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16 October 1913, by George Bernard Shaw
Henry Higgins, a phonetician, accepts a bet that simply by changing the speech of a Cockney flower seller he will be able, in six months, to pass her off as a duchess. Eliza undergoes grueling training. When she successfully “passes” in high society—having in the process become a lovely young woman of sensitivity and taste—Higgins dismisses her abruptly as a successfully completed experiment. Eliza, who now belongs neither to the upper class, whose mannerisms and speech she has learned, nor to the lower class, from which she came, rejects his dehumanizing attitude.
The main theme of "Pygmalion" is that social class is not something to be valued. Those of a higher social class may not be good people, and those of lower social class can have many virtues of their own.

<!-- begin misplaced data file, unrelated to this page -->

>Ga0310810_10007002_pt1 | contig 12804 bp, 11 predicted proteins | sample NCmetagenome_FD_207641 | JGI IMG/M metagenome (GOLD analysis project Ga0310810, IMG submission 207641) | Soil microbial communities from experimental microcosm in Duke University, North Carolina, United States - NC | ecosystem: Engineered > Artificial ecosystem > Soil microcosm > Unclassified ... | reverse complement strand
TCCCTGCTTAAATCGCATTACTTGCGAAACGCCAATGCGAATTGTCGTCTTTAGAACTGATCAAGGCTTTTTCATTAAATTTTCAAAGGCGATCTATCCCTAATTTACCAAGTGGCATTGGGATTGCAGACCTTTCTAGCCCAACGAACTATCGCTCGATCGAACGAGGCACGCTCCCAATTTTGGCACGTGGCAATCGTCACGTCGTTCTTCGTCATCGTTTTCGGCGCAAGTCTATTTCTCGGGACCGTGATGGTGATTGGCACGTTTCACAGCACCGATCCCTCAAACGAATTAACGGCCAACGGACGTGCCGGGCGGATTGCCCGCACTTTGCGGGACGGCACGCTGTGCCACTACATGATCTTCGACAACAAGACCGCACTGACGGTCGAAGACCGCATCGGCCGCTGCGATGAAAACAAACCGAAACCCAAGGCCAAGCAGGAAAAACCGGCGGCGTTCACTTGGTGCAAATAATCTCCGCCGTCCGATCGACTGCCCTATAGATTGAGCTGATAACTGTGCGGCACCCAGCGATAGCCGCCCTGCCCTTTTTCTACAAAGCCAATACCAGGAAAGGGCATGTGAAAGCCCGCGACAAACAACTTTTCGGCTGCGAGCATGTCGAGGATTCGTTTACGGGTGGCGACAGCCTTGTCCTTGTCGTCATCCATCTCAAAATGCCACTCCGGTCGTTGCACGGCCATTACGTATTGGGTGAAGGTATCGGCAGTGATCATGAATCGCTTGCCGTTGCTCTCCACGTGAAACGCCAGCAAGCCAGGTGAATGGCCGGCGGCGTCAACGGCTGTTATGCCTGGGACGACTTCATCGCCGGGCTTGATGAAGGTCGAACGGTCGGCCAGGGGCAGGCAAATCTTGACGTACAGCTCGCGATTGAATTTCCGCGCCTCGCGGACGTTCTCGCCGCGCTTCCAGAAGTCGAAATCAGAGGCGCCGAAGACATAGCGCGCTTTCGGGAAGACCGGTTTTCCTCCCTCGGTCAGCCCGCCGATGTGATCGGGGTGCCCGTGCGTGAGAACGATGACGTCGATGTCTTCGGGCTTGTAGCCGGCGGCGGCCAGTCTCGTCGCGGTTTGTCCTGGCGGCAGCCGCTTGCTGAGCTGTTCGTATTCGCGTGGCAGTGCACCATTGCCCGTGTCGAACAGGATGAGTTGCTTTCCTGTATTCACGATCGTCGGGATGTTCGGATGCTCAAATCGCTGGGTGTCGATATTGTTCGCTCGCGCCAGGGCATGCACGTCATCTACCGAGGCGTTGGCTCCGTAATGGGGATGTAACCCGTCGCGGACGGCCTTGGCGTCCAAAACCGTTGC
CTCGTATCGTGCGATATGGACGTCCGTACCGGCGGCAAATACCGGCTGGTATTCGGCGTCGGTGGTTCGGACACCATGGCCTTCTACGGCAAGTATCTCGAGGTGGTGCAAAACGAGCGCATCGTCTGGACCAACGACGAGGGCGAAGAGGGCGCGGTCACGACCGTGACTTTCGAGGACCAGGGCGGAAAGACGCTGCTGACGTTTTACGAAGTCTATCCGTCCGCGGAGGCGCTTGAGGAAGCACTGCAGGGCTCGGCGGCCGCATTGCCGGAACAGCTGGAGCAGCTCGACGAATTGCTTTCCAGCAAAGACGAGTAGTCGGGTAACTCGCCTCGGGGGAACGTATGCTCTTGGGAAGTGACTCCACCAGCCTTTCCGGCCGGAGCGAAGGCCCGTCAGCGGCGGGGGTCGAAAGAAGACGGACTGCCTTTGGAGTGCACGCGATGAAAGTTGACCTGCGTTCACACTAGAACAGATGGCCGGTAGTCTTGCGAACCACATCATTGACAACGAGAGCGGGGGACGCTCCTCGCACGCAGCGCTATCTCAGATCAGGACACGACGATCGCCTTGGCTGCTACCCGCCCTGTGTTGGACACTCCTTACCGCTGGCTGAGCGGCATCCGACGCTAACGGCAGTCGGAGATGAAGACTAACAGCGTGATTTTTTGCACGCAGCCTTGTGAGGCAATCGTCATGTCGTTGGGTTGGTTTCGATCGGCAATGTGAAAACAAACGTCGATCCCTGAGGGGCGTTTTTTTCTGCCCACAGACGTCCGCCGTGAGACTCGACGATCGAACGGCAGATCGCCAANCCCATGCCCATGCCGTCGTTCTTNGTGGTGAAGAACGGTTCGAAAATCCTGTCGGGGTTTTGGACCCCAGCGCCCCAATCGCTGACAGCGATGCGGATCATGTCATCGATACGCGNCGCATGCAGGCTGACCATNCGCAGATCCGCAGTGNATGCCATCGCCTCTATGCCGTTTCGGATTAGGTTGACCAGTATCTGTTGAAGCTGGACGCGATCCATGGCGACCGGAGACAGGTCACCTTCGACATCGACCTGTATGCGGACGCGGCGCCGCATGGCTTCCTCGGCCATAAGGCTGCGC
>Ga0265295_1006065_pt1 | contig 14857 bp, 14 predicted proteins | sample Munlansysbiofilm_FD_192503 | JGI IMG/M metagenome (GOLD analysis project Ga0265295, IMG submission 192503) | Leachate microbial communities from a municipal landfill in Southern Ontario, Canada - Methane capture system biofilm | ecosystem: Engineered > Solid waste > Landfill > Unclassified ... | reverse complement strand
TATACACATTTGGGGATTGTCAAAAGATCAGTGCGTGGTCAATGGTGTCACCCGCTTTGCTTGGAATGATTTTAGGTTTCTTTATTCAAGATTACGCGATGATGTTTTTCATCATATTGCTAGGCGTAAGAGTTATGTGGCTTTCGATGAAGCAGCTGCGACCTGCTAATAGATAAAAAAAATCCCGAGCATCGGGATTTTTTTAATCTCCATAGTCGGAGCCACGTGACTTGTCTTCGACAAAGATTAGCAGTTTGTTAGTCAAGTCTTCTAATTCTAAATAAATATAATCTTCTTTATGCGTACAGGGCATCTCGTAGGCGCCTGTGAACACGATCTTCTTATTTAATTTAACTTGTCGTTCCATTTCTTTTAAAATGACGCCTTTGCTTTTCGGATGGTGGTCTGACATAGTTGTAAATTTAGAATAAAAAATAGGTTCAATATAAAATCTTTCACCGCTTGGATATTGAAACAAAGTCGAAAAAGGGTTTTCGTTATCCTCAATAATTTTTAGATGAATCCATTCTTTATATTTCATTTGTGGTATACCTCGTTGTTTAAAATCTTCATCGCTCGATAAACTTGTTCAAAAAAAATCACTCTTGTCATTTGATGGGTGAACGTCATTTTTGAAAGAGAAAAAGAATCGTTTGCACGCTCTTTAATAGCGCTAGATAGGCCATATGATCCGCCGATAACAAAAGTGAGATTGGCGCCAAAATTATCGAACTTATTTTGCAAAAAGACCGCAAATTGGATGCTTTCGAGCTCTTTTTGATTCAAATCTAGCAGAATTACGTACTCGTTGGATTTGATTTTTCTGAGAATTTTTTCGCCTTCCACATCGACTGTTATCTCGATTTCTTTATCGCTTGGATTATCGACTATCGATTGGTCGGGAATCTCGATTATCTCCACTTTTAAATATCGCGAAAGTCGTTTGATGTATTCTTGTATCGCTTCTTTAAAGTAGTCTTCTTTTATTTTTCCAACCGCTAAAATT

Professor Henry Higgins, Colonel Pickering, Eliza Doolittle, Alfred Doolittle, Mrs. Pearce, Mrs. Higgins, Mrs. Eynsford-Hill, Clara Eynsford-Hill, Freddy Eynsford-Hill
Pygmalion was the most broadly appealing of all Shaw's plays. The play was well received by critics in major cities following its premieres in Vienna, London, and New York. The play became famous as a motion picture in 1938 and later as the stage musical My Fair Lady (1956), with a musical score by Alan Jay Lerner and Frederick Loewe. A 1964 film version of the musical featured Rex Harrison and Audrey Hepburn.
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